A novelist recently told me that before having kids, she came up with a brilliant plan. Instead of punishing her child for misdeeds, she would instead order her to read a book. How better to turn a timeout into something productive and positive?
She excitedly informed an experienced parent about her plan who told her point blank: “That is the worst idea ever.”
This novelist now laughs at her naïveté. “Can you imagine if I had done that?” she said. “My child would have hated reading.”
So that much is clear. Do not punish your child by making him read, not even if he shoves his baby cousin unceremoniously off the swing. But there’s a more surprising corollary: Do not reward your child for reading either.
That’s right. You can say no to the back-to-school Read-a-Thon. No three cheers for finishing a book or dollar for every book read. No bonus iPad time if she would please finish one chapter of a single chapter book.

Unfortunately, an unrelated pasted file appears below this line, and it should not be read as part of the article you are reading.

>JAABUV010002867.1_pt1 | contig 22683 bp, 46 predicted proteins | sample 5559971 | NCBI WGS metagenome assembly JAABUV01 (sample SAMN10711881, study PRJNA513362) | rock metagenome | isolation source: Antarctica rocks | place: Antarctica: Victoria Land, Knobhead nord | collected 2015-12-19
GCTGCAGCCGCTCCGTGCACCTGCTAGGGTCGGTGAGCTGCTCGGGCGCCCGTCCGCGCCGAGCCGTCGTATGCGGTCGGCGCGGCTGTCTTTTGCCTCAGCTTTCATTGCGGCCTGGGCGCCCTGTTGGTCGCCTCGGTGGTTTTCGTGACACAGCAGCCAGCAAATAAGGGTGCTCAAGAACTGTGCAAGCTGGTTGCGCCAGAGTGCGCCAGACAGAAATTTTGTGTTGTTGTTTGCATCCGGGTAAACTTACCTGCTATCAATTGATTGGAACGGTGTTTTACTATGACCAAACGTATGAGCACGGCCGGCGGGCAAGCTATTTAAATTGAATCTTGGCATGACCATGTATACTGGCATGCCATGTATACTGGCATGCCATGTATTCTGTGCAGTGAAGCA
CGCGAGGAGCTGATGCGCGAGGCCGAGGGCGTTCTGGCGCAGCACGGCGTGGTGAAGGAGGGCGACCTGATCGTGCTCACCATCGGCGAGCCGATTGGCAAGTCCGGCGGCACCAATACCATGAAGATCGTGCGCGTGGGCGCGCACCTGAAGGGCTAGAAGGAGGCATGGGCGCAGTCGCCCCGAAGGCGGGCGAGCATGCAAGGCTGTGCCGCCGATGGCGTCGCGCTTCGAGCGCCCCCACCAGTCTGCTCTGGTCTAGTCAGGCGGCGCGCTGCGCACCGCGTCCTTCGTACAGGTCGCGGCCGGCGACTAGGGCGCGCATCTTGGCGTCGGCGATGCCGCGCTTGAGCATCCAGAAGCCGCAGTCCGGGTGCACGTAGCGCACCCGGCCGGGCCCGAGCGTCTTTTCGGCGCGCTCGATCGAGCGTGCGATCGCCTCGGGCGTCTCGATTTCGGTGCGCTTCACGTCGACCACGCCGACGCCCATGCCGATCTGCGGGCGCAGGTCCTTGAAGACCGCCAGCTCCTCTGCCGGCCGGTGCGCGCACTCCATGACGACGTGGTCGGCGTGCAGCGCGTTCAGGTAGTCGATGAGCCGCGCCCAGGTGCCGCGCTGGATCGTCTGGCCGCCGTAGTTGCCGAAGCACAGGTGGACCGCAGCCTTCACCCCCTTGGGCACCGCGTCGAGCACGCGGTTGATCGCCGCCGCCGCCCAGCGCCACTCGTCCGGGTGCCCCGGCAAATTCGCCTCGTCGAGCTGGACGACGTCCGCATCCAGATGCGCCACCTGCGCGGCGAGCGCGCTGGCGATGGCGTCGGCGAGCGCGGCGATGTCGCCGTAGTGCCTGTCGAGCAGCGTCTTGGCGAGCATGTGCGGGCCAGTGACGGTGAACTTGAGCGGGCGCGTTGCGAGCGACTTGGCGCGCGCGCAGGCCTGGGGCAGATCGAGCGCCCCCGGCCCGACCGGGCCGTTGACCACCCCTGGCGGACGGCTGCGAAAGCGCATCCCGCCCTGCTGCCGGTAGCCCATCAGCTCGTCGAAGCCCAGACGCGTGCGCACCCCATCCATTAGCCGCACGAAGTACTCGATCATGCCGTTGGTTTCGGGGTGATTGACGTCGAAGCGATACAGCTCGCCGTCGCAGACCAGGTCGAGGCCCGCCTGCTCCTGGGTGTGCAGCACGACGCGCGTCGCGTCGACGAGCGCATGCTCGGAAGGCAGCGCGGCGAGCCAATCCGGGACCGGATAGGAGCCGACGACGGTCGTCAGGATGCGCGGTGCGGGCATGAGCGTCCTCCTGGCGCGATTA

Just as reading shouldn’t be a punishment, it shouldn’t be rewarded. It shouldn’t be work and it shouldn’t be required to earn time for play. Reading isn’t something to plow through determinedly, accounting for each title.
This isn’t because reading isn’t important. It’s because it is. Reading is not only fundamental to academic achievement, it’s also crucial to developing other measurable skills like executive function and social behavior. We are all agreed that reading makes you more knowledgeable and a better learner. What’s becoming more and more clear is that it also makes you a better-adjusted, better human being. Who wouldn’t prefer to see their kid immersed in a novel than scrolling dolefully through photos of a missed party on Instagram?
All of this is why schools push reading so hard. That’s their job. But it’s not parents’ job. Schools may be the place where children learn to read; home can be the place where they get to read. For parents, the goal isn’t to push and or to grade and or to affix a gold star. It’s to help children realize that reading is the reward.